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Sequential Sampling, Magnitude Estimation, and the Wisdom of Crowds

Talk by Ulrik William Nash, SDU

2019.05.16 | Anne-Mette Pedersen

Date Tue 28 May
Time 11:00 13:00
Location IMC Meeting Room, Jens Chr. Skous Vej 4, Building 1483-312


People usually tell the story of Sir Francis Galton's visit to the West of England Fat Stock and Poultry Exhibition in 1906  as follows: Upon his visit, Galton came across a competition where the objective for participants was to guess the weight of an ox, after it had been slaughtered and prepared according to standard practice. Being convinced that elites should govern societies, it dawned upon Galton that if he could obtain access to the guesses submitted by participants, he could demonstrate just how far the median guess was from the objective truth, and thereby provide convincing support for his political perspective. As the usual story goes, however, Galton was surprised by what he discovered when he analyzed the data provided to him: the meat weighed 1198 lb. and the median overestimated by only 10 lb., but even more remarkably, the mean underestimated by merely 1.23 lb. Galton's trust in democratic judgment changed, the marvel that is the wisdom of crowds could be sold (Surowiecki) as popular science, and economists (Muth) could build the rational expectations hypothesis upon it.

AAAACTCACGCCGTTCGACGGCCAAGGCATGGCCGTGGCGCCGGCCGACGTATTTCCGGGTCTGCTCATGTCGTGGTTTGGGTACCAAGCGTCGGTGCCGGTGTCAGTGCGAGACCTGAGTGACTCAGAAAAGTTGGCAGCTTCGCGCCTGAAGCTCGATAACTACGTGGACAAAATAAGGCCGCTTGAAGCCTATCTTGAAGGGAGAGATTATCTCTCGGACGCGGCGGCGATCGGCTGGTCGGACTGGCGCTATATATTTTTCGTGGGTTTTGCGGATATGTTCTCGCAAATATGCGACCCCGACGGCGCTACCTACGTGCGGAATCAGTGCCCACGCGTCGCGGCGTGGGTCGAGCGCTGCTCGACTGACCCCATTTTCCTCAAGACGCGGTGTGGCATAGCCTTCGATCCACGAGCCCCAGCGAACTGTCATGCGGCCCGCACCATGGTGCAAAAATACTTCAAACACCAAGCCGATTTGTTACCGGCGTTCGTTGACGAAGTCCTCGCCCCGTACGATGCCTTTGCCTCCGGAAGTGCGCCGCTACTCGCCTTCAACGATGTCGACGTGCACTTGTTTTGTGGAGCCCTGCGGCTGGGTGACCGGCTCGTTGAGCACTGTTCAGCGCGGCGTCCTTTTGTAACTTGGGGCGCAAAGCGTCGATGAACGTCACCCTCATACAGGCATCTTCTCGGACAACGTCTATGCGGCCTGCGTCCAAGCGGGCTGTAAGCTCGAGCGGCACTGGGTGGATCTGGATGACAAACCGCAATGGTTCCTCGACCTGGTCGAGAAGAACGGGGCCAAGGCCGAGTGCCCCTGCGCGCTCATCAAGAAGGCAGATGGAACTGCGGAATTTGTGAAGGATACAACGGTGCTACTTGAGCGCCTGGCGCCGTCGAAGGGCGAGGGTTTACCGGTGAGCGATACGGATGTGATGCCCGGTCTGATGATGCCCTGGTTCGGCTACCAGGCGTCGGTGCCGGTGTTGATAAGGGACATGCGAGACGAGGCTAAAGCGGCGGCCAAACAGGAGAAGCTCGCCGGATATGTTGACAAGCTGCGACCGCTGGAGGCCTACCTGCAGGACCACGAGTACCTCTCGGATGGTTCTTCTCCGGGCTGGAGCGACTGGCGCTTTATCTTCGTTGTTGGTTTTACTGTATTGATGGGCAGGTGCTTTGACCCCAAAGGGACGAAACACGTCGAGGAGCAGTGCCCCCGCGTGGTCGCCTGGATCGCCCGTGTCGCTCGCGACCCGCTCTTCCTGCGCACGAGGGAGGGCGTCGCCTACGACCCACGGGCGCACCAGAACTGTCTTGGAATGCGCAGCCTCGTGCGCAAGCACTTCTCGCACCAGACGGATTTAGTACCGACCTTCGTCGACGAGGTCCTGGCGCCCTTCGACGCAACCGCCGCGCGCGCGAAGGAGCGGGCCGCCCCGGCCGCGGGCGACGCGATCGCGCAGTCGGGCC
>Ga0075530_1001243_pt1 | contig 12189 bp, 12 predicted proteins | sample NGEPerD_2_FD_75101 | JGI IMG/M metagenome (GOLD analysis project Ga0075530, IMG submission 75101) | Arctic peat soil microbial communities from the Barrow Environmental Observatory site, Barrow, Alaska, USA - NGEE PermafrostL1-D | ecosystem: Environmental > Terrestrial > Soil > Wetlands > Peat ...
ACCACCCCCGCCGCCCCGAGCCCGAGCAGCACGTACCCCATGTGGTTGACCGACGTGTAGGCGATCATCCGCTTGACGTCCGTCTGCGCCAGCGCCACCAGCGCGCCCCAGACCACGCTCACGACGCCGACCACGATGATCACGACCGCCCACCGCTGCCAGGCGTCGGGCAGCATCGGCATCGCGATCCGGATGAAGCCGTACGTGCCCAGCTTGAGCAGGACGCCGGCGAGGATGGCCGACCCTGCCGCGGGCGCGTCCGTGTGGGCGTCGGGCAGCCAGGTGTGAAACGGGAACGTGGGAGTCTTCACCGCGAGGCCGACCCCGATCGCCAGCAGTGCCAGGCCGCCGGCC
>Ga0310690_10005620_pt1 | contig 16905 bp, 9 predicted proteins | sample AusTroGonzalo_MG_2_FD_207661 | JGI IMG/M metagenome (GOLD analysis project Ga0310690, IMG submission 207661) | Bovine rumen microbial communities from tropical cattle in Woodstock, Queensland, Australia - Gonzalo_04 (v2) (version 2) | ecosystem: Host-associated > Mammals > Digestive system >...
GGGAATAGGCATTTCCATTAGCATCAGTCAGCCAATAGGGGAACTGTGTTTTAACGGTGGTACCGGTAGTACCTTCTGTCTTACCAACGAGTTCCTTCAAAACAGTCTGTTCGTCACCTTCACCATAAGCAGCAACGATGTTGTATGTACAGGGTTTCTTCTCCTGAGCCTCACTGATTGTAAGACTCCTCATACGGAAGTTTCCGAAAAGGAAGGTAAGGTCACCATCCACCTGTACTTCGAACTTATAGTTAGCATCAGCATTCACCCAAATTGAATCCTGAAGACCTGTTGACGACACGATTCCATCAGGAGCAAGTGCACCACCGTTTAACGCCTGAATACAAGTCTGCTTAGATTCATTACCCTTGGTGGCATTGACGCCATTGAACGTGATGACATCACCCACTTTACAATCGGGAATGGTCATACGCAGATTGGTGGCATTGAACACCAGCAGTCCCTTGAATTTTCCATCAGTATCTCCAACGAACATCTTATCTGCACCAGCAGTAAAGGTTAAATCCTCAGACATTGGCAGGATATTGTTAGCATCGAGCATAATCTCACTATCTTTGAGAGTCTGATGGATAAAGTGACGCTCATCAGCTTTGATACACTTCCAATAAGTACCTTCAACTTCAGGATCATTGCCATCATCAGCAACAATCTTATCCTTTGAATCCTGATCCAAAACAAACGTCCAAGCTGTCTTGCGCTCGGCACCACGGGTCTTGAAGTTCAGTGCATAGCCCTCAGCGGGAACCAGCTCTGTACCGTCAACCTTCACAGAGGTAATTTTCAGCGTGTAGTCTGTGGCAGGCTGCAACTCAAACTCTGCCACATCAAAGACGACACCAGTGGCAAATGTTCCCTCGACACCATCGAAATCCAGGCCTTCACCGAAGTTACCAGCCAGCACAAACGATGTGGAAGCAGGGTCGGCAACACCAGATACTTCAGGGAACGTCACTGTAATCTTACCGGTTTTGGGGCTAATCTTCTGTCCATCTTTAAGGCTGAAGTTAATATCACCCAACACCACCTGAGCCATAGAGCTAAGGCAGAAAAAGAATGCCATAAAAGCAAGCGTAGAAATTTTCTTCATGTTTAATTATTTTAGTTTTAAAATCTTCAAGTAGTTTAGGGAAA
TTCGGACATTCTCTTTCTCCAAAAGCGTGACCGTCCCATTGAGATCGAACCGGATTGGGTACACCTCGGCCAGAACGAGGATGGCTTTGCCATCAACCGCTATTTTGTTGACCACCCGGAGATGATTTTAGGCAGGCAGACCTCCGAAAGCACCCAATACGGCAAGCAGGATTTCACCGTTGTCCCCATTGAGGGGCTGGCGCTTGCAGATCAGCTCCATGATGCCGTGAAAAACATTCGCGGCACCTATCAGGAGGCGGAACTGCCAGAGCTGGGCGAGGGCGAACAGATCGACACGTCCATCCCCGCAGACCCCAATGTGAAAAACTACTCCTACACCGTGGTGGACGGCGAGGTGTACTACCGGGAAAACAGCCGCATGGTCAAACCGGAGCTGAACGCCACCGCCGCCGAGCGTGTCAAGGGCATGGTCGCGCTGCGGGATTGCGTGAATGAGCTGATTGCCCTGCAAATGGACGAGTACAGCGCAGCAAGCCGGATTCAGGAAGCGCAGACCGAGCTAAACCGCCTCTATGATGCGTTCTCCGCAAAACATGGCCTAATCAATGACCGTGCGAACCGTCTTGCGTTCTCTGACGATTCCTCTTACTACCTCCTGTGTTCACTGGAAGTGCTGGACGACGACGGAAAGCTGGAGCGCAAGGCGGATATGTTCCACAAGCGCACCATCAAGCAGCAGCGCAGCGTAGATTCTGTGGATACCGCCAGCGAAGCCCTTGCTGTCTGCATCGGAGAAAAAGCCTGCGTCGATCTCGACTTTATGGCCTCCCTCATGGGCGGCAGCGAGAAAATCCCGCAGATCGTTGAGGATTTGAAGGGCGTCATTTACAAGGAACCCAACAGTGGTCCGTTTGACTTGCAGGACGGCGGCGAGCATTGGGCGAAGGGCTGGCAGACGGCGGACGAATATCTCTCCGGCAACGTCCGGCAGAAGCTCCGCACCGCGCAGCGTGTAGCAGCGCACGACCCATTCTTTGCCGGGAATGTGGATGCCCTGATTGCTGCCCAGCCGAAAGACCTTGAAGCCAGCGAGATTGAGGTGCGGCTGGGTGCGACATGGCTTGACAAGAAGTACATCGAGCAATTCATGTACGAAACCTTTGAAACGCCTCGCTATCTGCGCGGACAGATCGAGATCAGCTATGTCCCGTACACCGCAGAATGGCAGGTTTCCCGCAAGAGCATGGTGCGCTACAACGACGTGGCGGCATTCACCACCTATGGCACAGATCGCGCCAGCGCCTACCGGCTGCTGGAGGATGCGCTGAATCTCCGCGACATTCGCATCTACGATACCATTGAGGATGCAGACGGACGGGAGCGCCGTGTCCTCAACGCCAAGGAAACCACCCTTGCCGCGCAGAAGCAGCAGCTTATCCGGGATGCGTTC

Another story completes the account that Galton openly told in Nature the year after his visit. While Galton was undoubtedly interested in the average guess, his interest hardly stopped there. Instead, the shape of the entire distribution struck Galton as curious. The distribution was negatively skewed and appeared to consist of two separate pieces, something which puzzled Galton so much that he ultimately had to admit defeat; he did not have sufficient knowledge of psychology to provide an adequate answer to why the distribution looked like it did. Galton did, however, suspect the work of Fechner and other psychophysicists held the key to his observation. Few people have paid much attention to that part.

In my talk at the Interacting Minds Centre on 28th May, I will provide an account of my work to address Galton's puzzle, and in particular, the development of the AQ model of magnitude estimation, which goes some way to explain why Galton observed what he did. I will also provide some perspective on the possible applications of the AQ in modeling situations where the dial of rationality and adherence to known psychophysical effects are essential.

Link to article in Journal of Mathematical Psychology 


About the speaker

Ulrik William Nash, SDU    

Department of Marketing & Management